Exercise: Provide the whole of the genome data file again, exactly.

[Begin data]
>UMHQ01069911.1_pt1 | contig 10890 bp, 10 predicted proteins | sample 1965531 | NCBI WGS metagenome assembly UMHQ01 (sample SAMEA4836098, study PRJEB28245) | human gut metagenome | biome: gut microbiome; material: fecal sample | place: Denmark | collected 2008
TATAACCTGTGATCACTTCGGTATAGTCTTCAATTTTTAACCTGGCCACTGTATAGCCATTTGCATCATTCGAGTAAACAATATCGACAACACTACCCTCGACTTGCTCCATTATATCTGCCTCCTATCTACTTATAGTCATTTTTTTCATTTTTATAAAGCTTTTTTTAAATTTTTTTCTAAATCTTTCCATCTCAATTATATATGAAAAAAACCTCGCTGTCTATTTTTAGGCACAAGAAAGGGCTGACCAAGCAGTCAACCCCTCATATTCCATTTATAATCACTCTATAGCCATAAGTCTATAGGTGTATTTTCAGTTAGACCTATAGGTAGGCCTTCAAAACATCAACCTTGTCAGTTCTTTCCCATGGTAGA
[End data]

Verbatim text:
>UMHQ01069911.1_pt1 | contig 10890 bp, 10 predicted proteins | sample 1965531 | NCBI WGS metagenome assembly UMHQ01 (sample SAMEA4836098, study PRJEB28245) | human gut metagenome | biome: gut microbiome; material: fecal sample | place: Denmark | collected 2008
TATAACCTGTGATCACTTCGGTATAGTCTTCAATTTTTAACCTGGCCACTGTATAGCCATTTGCATCATTCGAGTAAACAATATCGACAACACTACCCTCGACTTGCTCCATTATATCTGCCTCCTATCTACTTATAGTCATTTTTTTCATTTTTATAAAGCTTTTTTTAAATTTTTTTCTAAATCTTTCCATCTCAATTATATATGAAAAAAACCTCGCTGTCTATTTTTAGGCACAAGAAAGGGCTGACCAAGCAGTCAACCCCTCATATTCCATTTATAATCACTCTATAGCCATAAGTCTATAGGTGTATTTTCAGTTAGACCTATAGGTAGGCCTTCAAAACATCAACCTTGTCAGTTCTTTCCCATGGTAGA